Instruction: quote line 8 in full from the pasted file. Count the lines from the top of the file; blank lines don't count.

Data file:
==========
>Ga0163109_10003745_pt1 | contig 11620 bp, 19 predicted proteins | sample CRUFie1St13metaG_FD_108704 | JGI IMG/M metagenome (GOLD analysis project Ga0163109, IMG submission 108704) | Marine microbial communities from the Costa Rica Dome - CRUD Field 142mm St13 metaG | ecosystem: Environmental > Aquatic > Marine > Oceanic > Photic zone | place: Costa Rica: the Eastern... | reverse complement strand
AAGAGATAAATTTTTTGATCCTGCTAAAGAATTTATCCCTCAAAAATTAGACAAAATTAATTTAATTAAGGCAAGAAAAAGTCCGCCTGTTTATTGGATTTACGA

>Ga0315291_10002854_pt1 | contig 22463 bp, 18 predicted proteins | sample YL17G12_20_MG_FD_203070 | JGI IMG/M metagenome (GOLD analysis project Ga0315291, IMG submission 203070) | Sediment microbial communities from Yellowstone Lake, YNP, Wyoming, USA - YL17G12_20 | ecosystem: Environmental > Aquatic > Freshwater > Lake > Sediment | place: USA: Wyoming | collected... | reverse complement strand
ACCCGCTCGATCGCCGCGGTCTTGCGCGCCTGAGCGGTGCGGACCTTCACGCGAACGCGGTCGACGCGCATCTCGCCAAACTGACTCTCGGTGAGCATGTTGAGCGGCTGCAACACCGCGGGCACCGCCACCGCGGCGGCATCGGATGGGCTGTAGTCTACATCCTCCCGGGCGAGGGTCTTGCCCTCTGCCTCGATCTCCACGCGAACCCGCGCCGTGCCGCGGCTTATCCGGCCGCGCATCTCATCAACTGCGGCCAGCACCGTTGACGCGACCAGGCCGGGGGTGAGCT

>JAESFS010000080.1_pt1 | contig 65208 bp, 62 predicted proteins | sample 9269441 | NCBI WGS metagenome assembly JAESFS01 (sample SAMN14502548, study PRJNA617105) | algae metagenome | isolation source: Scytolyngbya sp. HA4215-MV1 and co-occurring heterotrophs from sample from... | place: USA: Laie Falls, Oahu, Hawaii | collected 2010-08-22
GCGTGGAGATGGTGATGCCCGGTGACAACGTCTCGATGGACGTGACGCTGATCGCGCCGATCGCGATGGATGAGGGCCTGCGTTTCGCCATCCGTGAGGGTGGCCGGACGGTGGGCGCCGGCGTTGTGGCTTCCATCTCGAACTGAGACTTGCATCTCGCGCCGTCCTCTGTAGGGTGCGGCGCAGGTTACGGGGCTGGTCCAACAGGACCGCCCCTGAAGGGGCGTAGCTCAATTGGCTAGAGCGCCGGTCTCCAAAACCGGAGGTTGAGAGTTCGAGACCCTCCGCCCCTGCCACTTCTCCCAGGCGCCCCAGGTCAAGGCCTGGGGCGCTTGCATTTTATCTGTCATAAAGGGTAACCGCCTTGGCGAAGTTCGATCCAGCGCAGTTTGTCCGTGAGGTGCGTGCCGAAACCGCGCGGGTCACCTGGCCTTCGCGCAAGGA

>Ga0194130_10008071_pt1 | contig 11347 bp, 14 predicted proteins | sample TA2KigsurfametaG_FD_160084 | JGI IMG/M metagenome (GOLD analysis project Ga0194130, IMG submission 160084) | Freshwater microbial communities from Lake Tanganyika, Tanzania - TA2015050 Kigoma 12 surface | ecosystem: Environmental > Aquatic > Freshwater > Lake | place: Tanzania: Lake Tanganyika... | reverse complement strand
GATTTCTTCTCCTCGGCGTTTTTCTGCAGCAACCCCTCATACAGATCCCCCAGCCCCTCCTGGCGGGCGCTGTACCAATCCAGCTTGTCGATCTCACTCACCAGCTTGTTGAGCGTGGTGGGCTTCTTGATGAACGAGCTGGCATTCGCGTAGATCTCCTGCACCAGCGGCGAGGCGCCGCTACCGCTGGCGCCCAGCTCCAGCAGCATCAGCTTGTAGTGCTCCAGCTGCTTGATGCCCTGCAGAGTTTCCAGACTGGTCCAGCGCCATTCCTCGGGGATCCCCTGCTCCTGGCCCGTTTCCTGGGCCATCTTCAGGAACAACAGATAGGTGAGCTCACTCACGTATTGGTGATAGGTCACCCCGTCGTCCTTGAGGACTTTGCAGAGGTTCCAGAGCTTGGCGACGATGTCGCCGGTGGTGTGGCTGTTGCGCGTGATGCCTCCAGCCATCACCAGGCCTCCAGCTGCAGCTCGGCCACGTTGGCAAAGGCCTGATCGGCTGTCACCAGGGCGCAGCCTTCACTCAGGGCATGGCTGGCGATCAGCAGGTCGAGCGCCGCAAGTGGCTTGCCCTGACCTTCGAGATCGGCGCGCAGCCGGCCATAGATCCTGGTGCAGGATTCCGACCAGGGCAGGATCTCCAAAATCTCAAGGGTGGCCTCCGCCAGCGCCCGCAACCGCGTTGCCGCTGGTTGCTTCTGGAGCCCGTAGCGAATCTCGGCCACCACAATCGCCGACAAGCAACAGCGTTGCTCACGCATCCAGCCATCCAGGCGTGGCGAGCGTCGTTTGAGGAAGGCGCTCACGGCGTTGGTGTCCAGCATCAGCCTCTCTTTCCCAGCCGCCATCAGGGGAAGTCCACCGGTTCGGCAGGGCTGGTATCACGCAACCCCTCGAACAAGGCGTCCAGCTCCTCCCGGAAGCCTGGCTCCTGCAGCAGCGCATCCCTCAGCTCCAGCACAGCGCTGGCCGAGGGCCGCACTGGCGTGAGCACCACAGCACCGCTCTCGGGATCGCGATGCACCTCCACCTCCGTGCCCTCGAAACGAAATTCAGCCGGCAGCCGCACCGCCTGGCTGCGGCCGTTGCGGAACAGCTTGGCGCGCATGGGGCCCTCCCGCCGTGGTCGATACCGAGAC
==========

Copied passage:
GATTTCTTCTCCTCGGCGTTTTTCTGCAGCAACCCCTCATACAGATCCCCCAGCCCCTCCTGGCGGGCGCTGTACCAATCCAGCTTGTCGATCTCACTCACCAGCTTGTTGAGCGTGGTGGGCTTCTTGATGAACGAGCTGGCATTCGCGTAGATCTCCTGCACCAGCGGCGAGGCGCCGCTACCGCTGGCGCCCAGCTCCAGCAGCATCAGCTTGTAGTGCTCCAGCTGCTTGATGCCCTGCAGAGTTTCCAGACTGGTCCAGCGCCATTCCTCGGGGATCCCCTGCTCCTGGCCCGTTTCCTGGGCCATCTTCAGGAACAACAGATAGGTGAGCTCACTCACGTATTGGTGATAGGTCACCCCGTCGTCCTTGAGGACTTTGCAGAGGTTCCAGAGCTTGGCGACGATGTCGCCGGTGGTGTGGCTGTTGCGCGTGATGCCTCCAGCCATCACCAGGCCTCCAGCTGCAGCTCGGCCACGTTGGCAAAGGCCTGATCGGCTGTCACCAGGGCGCAGCCTTCACTCAGGGCATGGCTGGCGATCAGCAGGTCGAGCGCCGCAAGTGGCTTGCCCTGACCTTCGAGATCGGCGCGCAGCCGGCCATAGATCCTGGTGCAGGATTCCGACCAGGGCAGGATCTCCAAAATCTCAAGGGTGGCCTCCGCCAGCGCCCGCAACCGCGTTGCCGCTGGTTGCTTCTGGAGCCCGTAGCGAATCTCGGCCACCACAATCGCCGACAAGCAACAGCGTTGCTCACGCATCCAGCCATCCAGGCGTGGCGAGCGTCGTTTGAGGAAGGCGCTCACGGCGTTGGTGTCCAGCATCAGCCTCTCTTTCCCAGCCGCCATCAGGGGAAGTCCACCGGTTCGGCAGGGCTGGTATCACGCAACCCCTCGAACAAGGCGTCCAGCTCCTCCCGGAAGCCTGGCTCCTGCAGCAGCGCATCCCTCAGCTCCAGCACAGCGCTGGCCGAGGGCCGCACTGGCGTGAGCACCACAGCACCGCTCTCGGGATCGCGATGCACCTCCACCTCCGTGCCCTCGAAACGAAATTCAGCCGGCAGCCGCACCGCCTGGCTGCGGCCGTTGCGGAACAGCTTGGCGCGCATGGGGCCCTCCCGCCGTGGTCGATACCGAGAC